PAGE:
By 3pm, the flags that adorned the walls and fences of the National Stadium had been meticulously hung.
Middle East dream is hanging by a thread
RIFFA, BAHRAIN // By 3pm, the flags that adorned the walls and fences of the National Stadium had been meticulously hung. Usually, the groundsmen on flag duty busy themselves in silence, but not this time. With three-and-a half-hours before kick off thousands had already poured into the ground in anticipation of Bahrain's first leg World Cup play-off against New Zealand, creating an incessant, deafening din that did not stop until the final whistle.
Yet the red and white standard didn't flutter alone. Flags from Sudan, Palestine, Kuwait and Saudi Arabia, among others, flew in solidarity. The message of Arab fraternity was clear. If Bahrain were to be the region's sole representative at the World Cup finals, then the Middle East would rally behind them. "They play good football and Bahrain is like a second country to us," said 24-year-old Abdulatif Hamed, a Kuwaiti who had flown to the game with friends. "The whole of the Arab world will be behind Bahrain."
British expatriates, too, wearing England tops and red scarves, weaved through the crowd. One sign behind the royal box read: "Argentina is with Bahrain." Even the odd group of US serviceman from the island's huge navel base nervously took their seats, happy to lay low and bask in the temporary cover that New Zealand's away contingent afforded them. By kick off the stadium had exceeded its 35,000 limit as hundreds of fans filled each spare walkway in the main stand. In conditions so humid you could almost see the air, Bahrain somehow contrived to leave with a goalless draw, despite dominating a New Zealand side visibly affected by the conditions.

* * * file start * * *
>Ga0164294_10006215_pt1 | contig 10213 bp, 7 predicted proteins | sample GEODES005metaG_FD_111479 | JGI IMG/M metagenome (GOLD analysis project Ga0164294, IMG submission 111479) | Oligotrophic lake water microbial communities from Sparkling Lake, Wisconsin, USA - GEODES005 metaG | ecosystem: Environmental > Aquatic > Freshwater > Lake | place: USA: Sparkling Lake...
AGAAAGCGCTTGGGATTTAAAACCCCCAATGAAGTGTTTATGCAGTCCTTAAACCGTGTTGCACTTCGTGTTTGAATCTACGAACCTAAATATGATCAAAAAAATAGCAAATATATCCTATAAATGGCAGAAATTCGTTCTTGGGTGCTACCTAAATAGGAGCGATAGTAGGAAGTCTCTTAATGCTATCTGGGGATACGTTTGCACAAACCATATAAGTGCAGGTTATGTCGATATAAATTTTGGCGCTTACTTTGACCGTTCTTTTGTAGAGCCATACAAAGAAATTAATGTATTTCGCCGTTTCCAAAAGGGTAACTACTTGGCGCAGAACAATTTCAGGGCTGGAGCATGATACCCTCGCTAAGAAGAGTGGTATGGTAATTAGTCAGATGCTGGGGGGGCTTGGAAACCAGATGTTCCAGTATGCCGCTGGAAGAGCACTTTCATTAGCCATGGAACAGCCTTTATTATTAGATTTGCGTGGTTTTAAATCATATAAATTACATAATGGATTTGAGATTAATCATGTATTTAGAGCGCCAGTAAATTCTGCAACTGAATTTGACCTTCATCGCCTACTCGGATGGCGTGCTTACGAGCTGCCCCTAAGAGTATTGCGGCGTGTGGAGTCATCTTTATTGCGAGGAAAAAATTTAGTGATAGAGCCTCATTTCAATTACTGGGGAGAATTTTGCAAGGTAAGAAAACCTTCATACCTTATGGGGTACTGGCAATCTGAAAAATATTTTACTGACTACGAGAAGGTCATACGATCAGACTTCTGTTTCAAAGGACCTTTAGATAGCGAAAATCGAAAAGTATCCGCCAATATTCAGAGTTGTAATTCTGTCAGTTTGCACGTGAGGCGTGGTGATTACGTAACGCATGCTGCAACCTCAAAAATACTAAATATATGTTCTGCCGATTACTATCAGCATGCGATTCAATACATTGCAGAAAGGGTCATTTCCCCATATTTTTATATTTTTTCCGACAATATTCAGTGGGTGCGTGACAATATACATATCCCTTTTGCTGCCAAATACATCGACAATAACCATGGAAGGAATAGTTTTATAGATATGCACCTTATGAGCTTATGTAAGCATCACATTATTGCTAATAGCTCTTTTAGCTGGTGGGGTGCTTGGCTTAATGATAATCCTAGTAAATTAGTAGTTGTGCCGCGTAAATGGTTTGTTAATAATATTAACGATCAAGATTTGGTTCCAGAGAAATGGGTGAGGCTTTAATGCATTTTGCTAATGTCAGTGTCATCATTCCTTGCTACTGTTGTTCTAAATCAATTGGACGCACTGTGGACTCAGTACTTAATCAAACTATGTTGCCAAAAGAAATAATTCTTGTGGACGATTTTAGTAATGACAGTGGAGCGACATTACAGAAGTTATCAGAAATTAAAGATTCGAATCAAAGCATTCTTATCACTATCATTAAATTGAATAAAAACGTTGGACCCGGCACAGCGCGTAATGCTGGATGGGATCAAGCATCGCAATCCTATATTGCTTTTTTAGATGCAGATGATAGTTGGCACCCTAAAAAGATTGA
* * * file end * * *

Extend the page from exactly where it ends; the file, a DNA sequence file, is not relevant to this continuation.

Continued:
The pivotal moment came when Salman Isa was put through on goal and, after rounding the keeper, smashed the ball against a post. At the full-time whistle the Bahraini players trudged off the pitch, grime faced, knowing a wonderful opportunity had been lost. Isa lay shattered and motionless by the bench, his blank, thousand-yard stare a depressing moment of calm amongst a storm of Kiwi celebration.
For the All Whites it tasted like victory. The players ran to their jubilant section in the corner of the stadium, just 1,000 strong, to link arms and acknowledge what must count as one of the longest away trips in international football. "Any team who have beaten Saudi Arabia back-to-back will be tough. Australia found it hard too," said Kiwi coach Ricki Herbert as he celebrated pitchside. "We wanted to take the tie back home to have a chance and we did that."
He was less circumspect when he thought he was out of earshot. "We've done it!" he shouted whilst bear hugging members of the New Zealand delegation. "We're going all the way now. We've done it!" Kiwi overconfidence might be misplaced. A Bahraini goal in Wellington would mean the All Whites would have to score twice. And as their stunning comeback against Saudi Arabia suggests, they have no problem scoring away from home.
Outside the ground the crowd trickled home, muted but unbowed, dragging their multinational flags behind them in the sand. "0-0 is not a bad score and it's not a good score but there is a saying in Bahrain that we play better outside of Bahrain than in it," shrugged Mohammed Alwadhi, a 17-year-old student making the long trek back to Manama. "Even if we put a goal above the goal we wouldn't have found it."
It could have been a very different story, but the World Cup dream, now a dream for the whole of the Middle East, not just for Bahrain, is still very much alive. @Email:email@example.com